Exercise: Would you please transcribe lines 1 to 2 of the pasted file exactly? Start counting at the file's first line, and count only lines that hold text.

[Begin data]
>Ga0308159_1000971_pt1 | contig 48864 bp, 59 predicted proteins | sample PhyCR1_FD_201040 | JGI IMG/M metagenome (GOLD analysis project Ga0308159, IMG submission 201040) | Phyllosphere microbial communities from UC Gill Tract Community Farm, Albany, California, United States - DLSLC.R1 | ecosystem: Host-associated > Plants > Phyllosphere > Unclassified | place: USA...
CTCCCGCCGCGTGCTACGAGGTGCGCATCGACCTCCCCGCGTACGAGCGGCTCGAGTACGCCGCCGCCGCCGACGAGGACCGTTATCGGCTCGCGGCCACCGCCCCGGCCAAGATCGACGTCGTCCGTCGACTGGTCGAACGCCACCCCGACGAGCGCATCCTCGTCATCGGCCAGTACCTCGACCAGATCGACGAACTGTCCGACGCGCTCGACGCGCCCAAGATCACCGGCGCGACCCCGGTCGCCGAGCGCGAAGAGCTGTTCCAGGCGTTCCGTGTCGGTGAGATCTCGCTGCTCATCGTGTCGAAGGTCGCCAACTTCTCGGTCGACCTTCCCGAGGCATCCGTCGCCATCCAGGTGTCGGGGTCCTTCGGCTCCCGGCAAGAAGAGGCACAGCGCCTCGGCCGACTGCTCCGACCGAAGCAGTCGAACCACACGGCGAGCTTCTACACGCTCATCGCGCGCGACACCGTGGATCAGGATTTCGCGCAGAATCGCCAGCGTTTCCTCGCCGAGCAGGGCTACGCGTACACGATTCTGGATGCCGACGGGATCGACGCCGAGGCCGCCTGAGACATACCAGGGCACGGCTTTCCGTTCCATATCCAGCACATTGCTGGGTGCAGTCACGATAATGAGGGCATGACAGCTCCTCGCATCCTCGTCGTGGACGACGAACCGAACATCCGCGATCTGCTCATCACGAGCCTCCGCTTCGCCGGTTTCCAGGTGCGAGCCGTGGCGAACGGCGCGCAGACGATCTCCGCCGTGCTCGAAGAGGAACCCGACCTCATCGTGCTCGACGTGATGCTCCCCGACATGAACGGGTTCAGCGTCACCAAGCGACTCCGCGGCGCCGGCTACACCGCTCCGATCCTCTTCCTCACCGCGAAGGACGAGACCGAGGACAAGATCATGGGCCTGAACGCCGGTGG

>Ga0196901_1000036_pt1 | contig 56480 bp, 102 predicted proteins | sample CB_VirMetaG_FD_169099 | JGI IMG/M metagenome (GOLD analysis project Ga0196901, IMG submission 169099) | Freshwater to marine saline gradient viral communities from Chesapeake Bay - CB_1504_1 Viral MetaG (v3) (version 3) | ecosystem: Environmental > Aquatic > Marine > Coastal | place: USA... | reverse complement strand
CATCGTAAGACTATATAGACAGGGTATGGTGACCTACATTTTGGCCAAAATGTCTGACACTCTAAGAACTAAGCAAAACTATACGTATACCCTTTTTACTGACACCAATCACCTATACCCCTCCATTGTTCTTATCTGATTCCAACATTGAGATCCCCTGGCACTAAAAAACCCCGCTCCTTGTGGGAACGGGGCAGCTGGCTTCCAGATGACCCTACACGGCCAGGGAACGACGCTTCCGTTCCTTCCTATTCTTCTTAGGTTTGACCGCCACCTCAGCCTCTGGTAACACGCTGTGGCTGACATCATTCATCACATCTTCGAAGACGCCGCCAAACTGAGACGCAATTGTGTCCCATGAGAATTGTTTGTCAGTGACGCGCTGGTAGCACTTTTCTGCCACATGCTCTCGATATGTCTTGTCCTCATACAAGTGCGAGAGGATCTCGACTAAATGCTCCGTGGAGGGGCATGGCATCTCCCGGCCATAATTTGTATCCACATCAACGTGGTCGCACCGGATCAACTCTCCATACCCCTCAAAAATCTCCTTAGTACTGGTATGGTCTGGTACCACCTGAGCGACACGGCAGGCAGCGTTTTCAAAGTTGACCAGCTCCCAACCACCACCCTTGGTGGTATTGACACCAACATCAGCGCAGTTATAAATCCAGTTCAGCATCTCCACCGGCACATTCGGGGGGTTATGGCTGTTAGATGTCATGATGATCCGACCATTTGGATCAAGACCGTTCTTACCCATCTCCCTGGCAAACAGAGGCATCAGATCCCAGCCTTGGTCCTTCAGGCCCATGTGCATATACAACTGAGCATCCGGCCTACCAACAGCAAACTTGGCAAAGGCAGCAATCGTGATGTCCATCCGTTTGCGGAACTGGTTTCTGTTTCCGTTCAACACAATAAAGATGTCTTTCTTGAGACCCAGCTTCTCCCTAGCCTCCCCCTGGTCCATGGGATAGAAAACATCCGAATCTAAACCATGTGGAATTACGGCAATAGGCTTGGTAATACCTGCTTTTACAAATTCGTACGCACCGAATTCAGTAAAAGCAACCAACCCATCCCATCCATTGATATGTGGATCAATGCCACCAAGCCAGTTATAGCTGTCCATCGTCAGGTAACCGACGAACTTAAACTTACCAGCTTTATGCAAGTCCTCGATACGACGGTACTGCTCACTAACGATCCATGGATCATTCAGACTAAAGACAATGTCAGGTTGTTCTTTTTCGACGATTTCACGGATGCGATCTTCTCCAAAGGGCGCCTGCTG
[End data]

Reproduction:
>Ga0308159_1000971_pt1 | contig 48864 bp, 59 predicted proteins | sample PhyCR1_FD_201040 | JGI IMG/M metagenome (GOLD analysis project Ga0308159, IMG submission 201040) | Phyllosphere microbial communities from UC Gill Tract Community Farm, Albany, California, United States - DLSLC.R1 | ecosystem: Host-associated > Plants > Phyllosphere > Unclassified | place: USA...
CTCCCGCCGCGTGCTACGAGGTGCGCATCGACCTCCCCGCGTACGAGCGGCTCGAGTACGCCGCCGCCGCCGACGAGGACCGTTATCGGCTCGCGGCCACCGCCCCGGCCAAGATCGACGTCGTCCGTCGACTGGTCGAACGCCACCCCGACGAGCGCATCCTCGTCATCGGCCAGTACCTCGACCAGATCGACGAACTGTCCGACGCGCTCGACGCGCCCAAGATCACCGGCGCGACCCCGGTCGCCGAGCGCGAAGAGCTGTTCCAGGCGTTCCGTGTCGGTGAGATCTCGCTGCTCATCGTGTCGAAGGTCGCCAACTTCTCGGTCGACCTTCCCGAGGCATCCGTCGCCATCCAGGTGTCGGGGTCCTTCGGCTCCCGGCAAGAAGAGGCACAGCGCCTCGGCCGACTGCTCCGACCGAAGCAGTCGAACCACACGGCGAGCTTCTACACGCTCATCGCGCGCGACACCGTGGATCAGGATTTCGCGCAGAATCGCCAGCGTTTCCTCGCCGAGCAGGGCTACGCGTACACGATTCTGGATGCCGACGGGATCGACGCCGAGGCCGCCTGAGACATACCAGGGCACGGCTTTCCGTTCCATATCCAGCACATTGCTGGGTGCAGTCACGATAATGAGGGCATGACAGCTCCTCGCATCCTCGTCGTGGACGACGAACCGAACATCCGCGATCTGCTCATCACGAGCCTCCGCTTCGCCGGTTTCCAGGTGCGAGCCGTGGCGAACGGCGCGCAGACGATCTCCGCCGTGCTCGAAGAGGAACCCGACCTCATCGTGCTCGACGTGATGCTCCCCGACATGAACGGGTTCAGCGTCACCAAGCGACTCCGCGGCGCCGGCTACACCGCTCCGATCCTCTTCCTCACCGCGAAGGACGAGACCGAGGACAAGATCATGGGCCTGAACGCCGGTGG